“What? I am looking at you,” I say, lowering my eyes to my feet. With his index finger, Rick lifts my chin up until I face him.

“I'll make it very simple for you,” he says. “Always look into the eye that's looking at you.” I ease my stare straight into Rick's right eyeball. I'm not seeing a person anymore, but a black hole at the center of a sphere of white.

“I was born with my eye like this,” he says. “My mom wasn't too handy with a coat hanger.” I melt into his monocular gaze. I know I am being hypnotized and that something similar must have happened to Harris. I don't fight it. Maybe that's part of hypnosis. Your mind perceives the event, but your body relaxes into it, like prey in the jaws of a predator.

“Did you know that the definition of salvation is to be preserved from harm?” he says. “Don't you, Amy, want to be preserved? From harm?”

His lazy eye is drifting off toward a dark corner of the warehouse. Is someone there in the darkness with him? A cohort he is signaling to make their move on me now? He wants me in the box. He wants me in wax. If he succeeds, I will never be found. I will be stacked in among these others whose numbers will only continue to grow. Harris is probably already sealed in, withdrawing from nicotine and alcohol. And yet I don't turn around. I just stand there staring into Rick's eye while the mummified continue their lowing drone behind me.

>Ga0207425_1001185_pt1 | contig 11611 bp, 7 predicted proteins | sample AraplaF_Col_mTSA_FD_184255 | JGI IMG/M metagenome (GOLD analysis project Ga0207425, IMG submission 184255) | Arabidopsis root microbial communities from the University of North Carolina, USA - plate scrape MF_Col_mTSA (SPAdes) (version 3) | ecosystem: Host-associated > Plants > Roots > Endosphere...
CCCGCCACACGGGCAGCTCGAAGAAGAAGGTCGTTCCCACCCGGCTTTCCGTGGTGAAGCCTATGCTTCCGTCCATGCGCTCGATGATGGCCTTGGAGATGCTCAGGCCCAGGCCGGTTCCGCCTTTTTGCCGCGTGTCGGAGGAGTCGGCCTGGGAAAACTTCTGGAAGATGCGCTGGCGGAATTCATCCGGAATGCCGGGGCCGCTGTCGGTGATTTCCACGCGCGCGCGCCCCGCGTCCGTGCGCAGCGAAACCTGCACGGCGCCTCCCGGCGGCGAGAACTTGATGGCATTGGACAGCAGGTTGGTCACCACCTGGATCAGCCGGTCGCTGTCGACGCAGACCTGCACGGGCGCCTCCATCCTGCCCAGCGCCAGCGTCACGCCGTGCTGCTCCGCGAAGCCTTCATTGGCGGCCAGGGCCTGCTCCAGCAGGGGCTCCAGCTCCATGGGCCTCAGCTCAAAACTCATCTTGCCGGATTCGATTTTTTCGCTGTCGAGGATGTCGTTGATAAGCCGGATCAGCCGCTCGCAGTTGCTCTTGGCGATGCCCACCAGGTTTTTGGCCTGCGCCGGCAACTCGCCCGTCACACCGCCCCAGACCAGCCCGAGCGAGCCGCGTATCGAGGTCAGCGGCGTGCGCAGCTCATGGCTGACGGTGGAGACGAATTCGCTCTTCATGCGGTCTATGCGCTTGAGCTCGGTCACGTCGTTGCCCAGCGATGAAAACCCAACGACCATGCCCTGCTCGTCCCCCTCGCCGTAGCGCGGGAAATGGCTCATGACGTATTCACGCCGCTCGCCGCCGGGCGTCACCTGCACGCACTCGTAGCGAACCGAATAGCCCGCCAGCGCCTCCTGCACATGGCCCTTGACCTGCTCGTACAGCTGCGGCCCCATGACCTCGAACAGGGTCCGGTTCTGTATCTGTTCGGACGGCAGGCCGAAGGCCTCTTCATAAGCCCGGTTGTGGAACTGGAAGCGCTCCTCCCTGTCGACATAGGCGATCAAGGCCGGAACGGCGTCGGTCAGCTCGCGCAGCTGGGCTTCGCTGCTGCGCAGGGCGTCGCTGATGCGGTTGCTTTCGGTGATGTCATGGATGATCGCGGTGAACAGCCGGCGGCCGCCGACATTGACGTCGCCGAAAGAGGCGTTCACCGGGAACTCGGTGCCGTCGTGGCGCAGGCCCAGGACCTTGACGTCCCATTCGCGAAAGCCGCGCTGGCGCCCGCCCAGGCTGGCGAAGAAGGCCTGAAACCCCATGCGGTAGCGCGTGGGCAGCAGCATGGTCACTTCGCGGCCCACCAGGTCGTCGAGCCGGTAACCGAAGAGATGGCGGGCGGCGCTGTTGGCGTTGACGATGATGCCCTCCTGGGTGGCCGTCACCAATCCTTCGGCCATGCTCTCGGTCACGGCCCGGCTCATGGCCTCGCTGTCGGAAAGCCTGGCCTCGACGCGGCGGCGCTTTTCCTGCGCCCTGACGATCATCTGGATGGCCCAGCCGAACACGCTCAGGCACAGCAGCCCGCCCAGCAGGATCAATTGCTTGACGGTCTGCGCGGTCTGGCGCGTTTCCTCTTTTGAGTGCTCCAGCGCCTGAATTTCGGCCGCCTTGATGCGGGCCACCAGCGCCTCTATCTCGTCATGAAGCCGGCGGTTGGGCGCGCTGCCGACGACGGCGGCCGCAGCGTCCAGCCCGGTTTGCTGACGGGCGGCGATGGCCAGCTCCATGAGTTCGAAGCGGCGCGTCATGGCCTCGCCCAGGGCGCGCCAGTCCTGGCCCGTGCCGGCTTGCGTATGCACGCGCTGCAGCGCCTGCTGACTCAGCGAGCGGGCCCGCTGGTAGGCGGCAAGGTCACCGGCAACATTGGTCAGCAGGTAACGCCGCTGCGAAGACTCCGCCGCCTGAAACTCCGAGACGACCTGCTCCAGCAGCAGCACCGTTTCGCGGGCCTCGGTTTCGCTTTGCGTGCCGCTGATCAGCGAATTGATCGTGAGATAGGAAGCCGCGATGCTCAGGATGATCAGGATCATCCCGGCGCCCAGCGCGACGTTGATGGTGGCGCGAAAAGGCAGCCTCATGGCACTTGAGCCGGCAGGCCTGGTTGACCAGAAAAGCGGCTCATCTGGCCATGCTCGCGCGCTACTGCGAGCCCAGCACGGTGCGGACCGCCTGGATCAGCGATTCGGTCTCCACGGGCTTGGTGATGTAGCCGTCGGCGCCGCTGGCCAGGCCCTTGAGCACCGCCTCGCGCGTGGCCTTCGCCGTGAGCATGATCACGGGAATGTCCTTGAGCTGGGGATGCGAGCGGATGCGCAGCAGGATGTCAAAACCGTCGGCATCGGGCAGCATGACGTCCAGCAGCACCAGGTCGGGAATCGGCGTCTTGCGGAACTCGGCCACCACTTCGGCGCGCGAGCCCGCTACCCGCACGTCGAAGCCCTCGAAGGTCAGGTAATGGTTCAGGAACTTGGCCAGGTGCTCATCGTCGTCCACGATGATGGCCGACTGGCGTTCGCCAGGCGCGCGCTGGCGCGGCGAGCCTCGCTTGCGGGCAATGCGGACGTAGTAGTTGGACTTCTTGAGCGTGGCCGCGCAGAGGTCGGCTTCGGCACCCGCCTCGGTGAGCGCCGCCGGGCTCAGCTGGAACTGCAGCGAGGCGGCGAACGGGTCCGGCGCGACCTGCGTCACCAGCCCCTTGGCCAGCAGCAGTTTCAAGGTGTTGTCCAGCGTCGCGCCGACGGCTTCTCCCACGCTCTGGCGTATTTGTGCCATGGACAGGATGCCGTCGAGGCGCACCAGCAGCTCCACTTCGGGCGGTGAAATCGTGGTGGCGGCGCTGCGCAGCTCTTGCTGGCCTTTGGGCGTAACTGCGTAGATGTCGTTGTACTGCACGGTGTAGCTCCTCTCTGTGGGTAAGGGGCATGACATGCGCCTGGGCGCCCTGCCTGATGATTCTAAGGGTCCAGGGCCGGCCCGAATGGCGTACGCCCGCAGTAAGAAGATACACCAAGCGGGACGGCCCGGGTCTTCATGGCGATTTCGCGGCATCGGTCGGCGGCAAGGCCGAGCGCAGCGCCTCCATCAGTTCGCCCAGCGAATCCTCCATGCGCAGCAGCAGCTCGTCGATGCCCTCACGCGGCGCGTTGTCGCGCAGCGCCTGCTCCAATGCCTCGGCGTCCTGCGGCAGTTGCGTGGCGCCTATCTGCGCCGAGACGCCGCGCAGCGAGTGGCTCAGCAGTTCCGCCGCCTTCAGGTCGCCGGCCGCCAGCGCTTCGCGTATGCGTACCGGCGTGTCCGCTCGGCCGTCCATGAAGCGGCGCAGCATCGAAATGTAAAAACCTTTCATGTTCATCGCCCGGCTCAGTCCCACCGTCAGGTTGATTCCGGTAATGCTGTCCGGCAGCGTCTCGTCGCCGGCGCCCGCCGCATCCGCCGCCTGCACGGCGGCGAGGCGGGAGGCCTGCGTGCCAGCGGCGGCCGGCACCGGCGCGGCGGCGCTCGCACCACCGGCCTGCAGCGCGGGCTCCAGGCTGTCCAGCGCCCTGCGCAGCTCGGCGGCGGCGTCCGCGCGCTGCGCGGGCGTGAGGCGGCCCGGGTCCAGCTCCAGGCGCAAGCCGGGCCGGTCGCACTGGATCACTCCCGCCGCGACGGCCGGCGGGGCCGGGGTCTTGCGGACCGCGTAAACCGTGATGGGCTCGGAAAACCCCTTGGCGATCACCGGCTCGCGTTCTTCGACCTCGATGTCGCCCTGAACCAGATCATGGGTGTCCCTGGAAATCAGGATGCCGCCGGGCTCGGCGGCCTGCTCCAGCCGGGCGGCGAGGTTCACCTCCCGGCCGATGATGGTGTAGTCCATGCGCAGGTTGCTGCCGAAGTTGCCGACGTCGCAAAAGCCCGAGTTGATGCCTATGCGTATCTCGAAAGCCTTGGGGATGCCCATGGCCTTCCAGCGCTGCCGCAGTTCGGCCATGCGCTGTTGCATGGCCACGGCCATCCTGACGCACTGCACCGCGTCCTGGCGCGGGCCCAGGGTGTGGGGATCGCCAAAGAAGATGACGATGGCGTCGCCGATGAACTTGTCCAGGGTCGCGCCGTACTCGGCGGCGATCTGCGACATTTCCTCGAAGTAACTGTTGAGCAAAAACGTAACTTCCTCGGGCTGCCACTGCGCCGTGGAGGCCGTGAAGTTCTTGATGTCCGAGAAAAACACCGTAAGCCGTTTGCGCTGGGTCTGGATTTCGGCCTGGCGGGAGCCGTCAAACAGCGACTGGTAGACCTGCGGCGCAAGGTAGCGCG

“We're a candle company,” I say. “We make candles.”

He leans in and kisses me on the lips. I close my eyes and attribute the comfort of his embrace to the hypnosis and its seductive relief from responsibility. When he pulls away, the lip balm sticks us together for the briefest moment.

“Let's do this,” he whispers, dropping his boxers. Before I can consider how far I am willing to go, he turns away and climbs up onto the table.

Rick lowers himself into the box and reclines his slim brown body into position. He stares up at the ceiling with no visible shame over his manhood, beached on his left thigh. I approach the box and his funereal form.